“Oh Goddess of Inspiration, help me sing of wily Odysseus, that master of schemes!” Homer, The Odyssey
“We got us some crime to be done.” Malcolm Reynolds, “The Train Job”
Some would argue that comparing Joss Whedon to Homer is an insult to Homer. (Others, mostly high school students forced to
read The Iliad or The Odyssey against their will, would call it an insult to Joss Whedon. If they knew who
that was.) Personally, I think Homer would be pleased to know that thousands of years later, someone is still writing about
larger-than-life heroes struggling against impossible odds, and incidentally saying that blind people can be totally bad-ass
(see the Angel episode “Blind Date”). However, I also think that Homer would find Firefly a little
familiar. And demand, if not royalties, at least a punning reference in the movie.
It’s true that the primary structure of The Odyssey- the parallel narratives of Odysseus telling his tales in
the Phaeacian court while Penelope and Telemachus hold off the suitors in Ithaca- is absent in Firefly. Mal Reynolds
has no wife, no son, no kingdom. And indeed, when the first vague idea of this essay occurred to me, I dismissed it, because
what’s the point of The Odyssey if Odysseus has no home to strive for?
But through discussion with other fans of the show, it came about that Mal does have an Ithaca that he desperately
wants to reach. Our brown-clad Captain’s Ithaca is serenity, with a small “s”: the state of mind that he
yearns for so strongly he named his ship after it. Serenity takes many forms for Mal; perhaps his memories of life before
the war, certainly the sense of purpose and purity of belief he had in the Independent cause, most likely the adherence to
his personal moral code of loyalty and protecting the downtrodden, and possibly the dream of finding a patch of space outside
the reach of the Alliance.
“...and we'll never be under the heel of nobody ever again. No matter how long the arm of the Alliance might get...
we'll just get us a little further.” Mal, “Out of Gas”
So Mal’s Ithaca is a dream, a myth, an idealization in both the past and the future, something that can never be reached.
This is perhaps even more tragic than Odysseus’s longing, because even though the Greek captain feared his kingdom and
love might be lost to him, he at least could set foot on Ithacan soil one last time. There is no more Independent movement.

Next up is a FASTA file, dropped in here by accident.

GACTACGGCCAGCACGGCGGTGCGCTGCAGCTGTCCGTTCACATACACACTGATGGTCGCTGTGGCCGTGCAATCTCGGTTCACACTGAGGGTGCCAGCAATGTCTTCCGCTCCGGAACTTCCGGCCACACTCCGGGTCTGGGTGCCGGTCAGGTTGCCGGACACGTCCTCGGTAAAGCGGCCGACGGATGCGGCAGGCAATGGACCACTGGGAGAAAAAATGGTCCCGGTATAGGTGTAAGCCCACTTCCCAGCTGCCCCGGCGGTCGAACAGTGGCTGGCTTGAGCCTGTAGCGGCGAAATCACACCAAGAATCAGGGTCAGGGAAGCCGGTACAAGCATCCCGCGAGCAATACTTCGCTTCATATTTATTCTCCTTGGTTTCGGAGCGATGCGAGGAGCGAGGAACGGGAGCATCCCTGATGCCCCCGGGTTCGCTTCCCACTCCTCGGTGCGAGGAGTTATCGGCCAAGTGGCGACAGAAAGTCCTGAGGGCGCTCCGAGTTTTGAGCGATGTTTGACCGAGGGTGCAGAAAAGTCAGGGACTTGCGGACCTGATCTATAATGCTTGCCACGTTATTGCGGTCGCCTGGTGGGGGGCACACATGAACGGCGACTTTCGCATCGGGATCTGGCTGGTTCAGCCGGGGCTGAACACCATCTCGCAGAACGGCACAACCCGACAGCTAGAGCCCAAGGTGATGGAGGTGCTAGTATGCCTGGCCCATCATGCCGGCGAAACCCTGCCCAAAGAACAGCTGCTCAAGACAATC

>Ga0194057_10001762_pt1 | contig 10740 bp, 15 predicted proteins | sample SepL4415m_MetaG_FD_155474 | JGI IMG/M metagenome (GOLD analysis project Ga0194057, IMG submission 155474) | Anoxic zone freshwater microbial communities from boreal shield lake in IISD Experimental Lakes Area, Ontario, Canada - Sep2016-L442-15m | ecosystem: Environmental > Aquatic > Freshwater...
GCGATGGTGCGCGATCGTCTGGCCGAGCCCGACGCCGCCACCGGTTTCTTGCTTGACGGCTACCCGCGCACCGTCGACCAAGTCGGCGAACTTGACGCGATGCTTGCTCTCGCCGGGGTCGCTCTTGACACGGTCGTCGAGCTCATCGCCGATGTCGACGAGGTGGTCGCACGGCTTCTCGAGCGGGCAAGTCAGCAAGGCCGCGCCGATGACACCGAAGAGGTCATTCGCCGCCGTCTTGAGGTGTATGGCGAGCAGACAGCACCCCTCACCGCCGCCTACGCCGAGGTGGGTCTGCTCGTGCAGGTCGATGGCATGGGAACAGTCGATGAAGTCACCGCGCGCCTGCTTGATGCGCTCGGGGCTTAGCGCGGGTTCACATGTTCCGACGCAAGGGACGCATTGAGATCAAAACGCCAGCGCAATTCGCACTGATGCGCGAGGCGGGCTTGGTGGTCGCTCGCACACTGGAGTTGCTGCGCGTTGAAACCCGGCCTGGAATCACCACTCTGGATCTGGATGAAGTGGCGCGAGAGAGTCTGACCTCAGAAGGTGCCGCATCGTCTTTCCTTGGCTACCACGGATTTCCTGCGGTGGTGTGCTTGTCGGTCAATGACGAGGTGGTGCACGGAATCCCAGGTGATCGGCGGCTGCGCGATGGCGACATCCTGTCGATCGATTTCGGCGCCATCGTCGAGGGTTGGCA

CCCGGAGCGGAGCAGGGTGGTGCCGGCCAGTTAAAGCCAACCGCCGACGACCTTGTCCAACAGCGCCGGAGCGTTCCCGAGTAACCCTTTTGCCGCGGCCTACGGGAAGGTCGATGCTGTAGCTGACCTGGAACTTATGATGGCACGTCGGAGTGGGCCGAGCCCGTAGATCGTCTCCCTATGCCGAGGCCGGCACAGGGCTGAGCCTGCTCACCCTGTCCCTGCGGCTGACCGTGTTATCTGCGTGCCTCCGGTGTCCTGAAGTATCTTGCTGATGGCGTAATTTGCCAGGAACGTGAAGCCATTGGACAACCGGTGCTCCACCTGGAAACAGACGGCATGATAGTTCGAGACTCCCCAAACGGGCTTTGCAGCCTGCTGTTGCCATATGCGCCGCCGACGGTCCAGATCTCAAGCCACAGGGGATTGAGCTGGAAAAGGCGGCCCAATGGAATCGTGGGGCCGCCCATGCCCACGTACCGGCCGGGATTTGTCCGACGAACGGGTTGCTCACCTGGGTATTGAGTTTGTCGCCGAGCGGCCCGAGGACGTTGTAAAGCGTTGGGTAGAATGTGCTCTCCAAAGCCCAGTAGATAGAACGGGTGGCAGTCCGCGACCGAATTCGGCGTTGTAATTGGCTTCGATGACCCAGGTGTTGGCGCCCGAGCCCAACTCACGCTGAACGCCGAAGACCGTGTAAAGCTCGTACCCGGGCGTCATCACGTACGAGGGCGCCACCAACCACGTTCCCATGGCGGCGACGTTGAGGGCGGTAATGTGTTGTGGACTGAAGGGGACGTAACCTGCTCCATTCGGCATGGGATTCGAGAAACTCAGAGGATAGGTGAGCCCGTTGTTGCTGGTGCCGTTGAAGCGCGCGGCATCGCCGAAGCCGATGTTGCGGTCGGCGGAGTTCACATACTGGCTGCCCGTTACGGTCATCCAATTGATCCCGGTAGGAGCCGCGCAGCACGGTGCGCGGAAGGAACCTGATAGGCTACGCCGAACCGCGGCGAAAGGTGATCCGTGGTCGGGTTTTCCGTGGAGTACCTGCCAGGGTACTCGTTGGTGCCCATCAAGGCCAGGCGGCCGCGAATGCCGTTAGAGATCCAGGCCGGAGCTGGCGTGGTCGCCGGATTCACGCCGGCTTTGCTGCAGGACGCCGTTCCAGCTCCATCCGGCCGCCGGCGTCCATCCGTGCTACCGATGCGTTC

Mal is reduced to defending his lost love’s honor in bar fights every Unification Day. But he keeps the faith, remembers
the dream, wears his brown Army jacket seven years later.
Whether you accept or reject the idea of an Ithaca-in-Mal’s-mind, this framing narrative is not the most famous part
of Odysseus’ story. No, the images most readily associated with the Greek general’s journey home are the ones
he relates in the books at the heart of the saga, the tales he tells in the Phaeacian court. They are the adventures of Odysseus
and his crew, from when they take their leave of Troy until the captain is shipwreck on Calypso’s island. It is these
adventures that are given ghostly tips of the hat in the fifteen filmed episodes of Firefly.
Here be Monsters
1. The Lotus Eaters/ “Ariel”
In the land of the Lotus Eaters, Odysseus’ crew falls under the spell of magical food that drains away their ambition
and memories. Odysseus himself does not eat of the lotus, and is able to get his men back on the ship and away before too
many are affected.
When Serenity takes Inara to the planet Ariel, Jayne falls under the spell of Alliance cash. When the Feds betray him, he
rectifies the situation on his own before any members of the crew are lost, but it’s still the Captain’s job to
make sure everything is shipshape and under control again at episode’s end. In the confrontation scene at the end of
“Ariel,” Mal is not only reprimanding a crewman for being seduced by something detrimental to the Captain’s
personal mission, but making sure it won’t happen again.
2. The Cyclops/ “The Train Job” and “War Stories”
Odysseus defeats Polyphemus the Cyclops with his wits and a stone to the eye. His arrogance after the battle, shouting his
true name to the defeated monster instead of maintaining the ruse that “Nobody” had defeated him, comes back to
haunt him when Polyphemus’ father Poseidon seeks vengeance.
In “The Train Job,” Mal and the Serenity crew cons Adelei Niska out of the medicine he wanted stolen. Even though
they return the up-front money for the job, Niska doesn’t like being tricked by petty smugglers. He probably also doesn’t
really appreciate having one of his men kicked through an engine intake, though I’m not sure that’s entirely equivalent
to blinding him. Still, Mal’s arrogance in the last scene of “The Train Job” does indeed come back
to haunt him (and Wash) in “War Stories,” when Niska kidnaps and tortures them.
It’s also interesting to note that Niska is the only character in the series to wear eyeglasses. A slender nod to the
defining feature of a Cyclops, but amusing nonetheless.
3. Circe/ “Our Mrs. Reynolds” and “Trash”
Circe is a witch-goddess who transforms Odysseus’ crew into swine and imprisons them on her island home. Odysseus resists